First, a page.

RL: I was watching the Paddington movies that night.
SI: How were they? I have not seen any of them.
RL: They’re both excellent. I mean, you watch the first one, you’re like, that’s pretty good. It captures the spirit of the books. It kinda takes them and even shepherds them into their own form. And then you watch the second one and it gets even better. I mean, they're really impressive pieces of film. They genuinely are. It sounds like I’m speaking in jest, but they’re really well-done movies.
SI: I believe they’re well reviewed. I just haven’t seen them.
BL: [Paddington] 1 is good. [Paddington] 2 is incredible. [Paddington] 2 is really special.
RL: Sally Hawkins is excellent in them.
SI: Did you two speak the night the Bucks won the championship?
RL: About Paddington?
BL: I had to tell him that I was on the Paddington train years before he was. I don’t know when he saw the movies first, but I was there, in my year in L.A. [with the Lakers] when Paddington 2 came out. I saw Paddington 2 in theaters.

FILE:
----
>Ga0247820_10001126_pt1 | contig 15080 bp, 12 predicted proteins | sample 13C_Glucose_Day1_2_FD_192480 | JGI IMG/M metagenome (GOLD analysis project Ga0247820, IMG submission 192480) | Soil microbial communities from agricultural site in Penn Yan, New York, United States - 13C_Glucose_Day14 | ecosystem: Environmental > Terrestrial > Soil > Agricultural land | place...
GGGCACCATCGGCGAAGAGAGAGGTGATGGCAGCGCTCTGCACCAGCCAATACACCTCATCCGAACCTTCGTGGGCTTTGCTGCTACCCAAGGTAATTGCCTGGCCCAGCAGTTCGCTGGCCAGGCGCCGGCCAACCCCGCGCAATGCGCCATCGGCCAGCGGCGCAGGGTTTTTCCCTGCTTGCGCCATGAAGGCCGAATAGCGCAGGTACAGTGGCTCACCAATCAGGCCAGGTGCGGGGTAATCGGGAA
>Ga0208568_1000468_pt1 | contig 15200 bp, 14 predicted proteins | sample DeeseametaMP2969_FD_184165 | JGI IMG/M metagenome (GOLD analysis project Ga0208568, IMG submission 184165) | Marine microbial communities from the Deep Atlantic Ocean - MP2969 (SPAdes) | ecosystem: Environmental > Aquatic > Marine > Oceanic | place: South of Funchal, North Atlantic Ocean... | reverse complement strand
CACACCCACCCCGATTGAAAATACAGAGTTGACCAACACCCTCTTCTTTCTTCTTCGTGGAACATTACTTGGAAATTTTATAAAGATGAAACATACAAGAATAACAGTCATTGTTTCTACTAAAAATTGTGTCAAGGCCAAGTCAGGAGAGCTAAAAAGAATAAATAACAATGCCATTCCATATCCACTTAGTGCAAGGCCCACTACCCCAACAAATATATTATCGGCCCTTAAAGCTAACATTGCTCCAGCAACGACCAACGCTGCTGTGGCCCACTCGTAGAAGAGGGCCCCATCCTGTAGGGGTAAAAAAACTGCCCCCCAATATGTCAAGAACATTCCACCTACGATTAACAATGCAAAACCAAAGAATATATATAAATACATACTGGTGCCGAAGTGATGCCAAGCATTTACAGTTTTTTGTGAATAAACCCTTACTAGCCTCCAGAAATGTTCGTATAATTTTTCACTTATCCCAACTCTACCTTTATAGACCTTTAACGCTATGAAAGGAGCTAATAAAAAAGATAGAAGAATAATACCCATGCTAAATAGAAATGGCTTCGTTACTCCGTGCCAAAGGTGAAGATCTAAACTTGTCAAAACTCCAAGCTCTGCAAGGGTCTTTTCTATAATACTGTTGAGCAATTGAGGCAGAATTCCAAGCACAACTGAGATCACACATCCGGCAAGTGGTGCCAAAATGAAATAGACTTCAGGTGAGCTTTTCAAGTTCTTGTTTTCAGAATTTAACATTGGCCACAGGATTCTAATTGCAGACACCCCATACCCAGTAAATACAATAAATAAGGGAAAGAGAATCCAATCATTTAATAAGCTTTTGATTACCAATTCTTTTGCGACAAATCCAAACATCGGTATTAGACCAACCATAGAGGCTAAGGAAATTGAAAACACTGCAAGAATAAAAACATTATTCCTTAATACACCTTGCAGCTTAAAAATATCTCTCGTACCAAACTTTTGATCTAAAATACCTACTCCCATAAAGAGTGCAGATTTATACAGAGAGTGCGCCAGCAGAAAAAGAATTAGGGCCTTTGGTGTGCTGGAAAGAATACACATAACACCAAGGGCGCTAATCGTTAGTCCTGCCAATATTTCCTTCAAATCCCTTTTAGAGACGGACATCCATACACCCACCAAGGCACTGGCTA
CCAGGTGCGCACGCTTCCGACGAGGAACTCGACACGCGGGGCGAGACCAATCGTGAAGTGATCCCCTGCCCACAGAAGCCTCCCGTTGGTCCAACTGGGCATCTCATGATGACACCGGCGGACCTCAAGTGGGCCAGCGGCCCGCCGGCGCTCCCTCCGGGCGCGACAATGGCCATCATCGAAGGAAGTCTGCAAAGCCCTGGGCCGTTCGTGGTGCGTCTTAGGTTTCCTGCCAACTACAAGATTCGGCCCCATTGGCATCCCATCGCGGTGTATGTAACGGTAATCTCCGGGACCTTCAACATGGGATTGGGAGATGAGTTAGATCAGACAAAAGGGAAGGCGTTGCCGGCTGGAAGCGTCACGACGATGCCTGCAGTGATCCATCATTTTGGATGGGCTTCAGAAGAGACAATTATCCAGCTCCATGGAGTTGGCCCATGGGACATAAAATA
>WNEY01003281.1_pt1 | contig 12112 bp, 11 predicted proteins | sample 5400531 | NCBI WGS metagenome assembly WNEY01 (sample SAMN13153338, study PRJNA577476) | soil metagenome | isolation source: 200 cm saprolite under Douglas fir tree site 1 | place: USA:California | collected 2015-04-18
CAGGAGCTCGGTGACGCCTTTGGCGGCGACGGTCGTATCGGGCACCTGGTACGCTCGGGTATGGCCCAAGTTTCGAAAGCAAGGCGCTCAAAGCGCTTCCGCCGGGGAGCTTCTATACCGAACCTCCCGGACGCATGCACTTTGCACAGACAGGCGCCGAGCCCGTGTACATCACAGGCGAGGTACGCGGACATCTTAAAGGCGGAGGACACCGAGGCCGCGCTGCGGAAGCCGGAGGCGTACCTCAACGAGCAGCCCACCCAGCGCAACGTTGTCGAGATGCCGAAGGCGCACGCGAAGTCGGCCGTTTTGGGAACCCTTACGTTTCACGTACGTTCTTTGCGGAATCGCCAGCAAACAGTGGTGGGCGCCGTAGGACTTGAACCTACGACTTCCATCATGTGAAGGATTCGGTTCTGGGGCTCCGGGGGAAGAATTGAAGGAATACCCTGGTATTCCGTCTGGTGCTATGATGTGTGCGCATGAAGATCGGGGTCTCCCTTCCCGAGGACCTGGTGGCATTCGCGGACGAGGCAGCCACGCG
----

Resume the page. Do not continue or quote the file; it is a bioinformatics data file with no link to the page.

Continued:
RL: I saw Paddington 2 in theaters!
BL: But I saw it like three or four times.
SI: Robin, the immediate connection some made when news broke that you had signed with the Magic was your love for Disney World. How much did that factor into your decision?
RL: I mean, I’m excited to be working with a couple of guys I know. I played with Moe [Wagner] in Washington. I’ve played with [Michael Carter-Williams] before. They needed a vet to come in. I’m hoping I can be one to impart some kind of wisdom I might have lounging somewhere in my brain.
BL: Stop, Robin. Now, are you going to be working with the GM in signing any Disney characters to the Orlando Magic? Who are you gonna sign?
RL: I don’t know if that’s gonna be possible because they’re out in L.A. I’m not sure how that would work.